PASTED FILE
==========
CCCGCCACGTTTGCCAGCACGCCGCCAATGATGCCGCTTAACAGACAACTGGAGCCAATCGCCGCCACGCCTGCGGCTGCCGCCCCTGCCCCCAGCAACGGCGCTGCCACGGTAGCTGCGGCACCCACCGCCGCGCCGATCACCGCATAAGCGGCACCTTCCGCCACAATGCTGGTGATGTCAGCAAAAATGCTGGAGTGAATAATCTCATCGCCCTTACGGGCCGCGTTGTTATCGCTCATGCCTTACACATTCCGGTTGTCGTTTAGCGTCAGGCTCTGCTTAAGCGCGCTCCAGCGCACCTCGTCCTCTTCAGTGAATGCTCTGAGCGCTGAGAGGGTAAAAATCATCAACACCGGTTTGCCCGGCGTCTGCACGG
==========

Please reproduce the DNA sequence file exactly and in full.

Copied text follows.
CCCGCCACGTTTGCCAGCACGCCGCCAATGATGCCGCTTAACAGACAACTGGAGCCAATCGCCGCCACGCCTGCGGCTGCCGCCCCTGCCCCCAGCAACGGCGCTGCCACGGTAGCTGCGGCACCCACCGCCGCGCCGATCACCGCATAAGCGGCACCTTCCGCCACAATGCTGGTGATGTCAGCAAAAATGCTGGAGTGAATAATCTCATCGCCCTTACGGGCCGCGTTGTTATCGCTCATGCCTTACACATTCCGGTTGTCGTTTAGCGTCAGGCTCTGCTTAAGCGCGCTCCAGCGCACCTCGTCCTCTTCAGTGAATGCTCTGAGCGCTGAGAGGGTAAAAATCATCAACACCGGTTTGCCCGGCGTCTGCACGG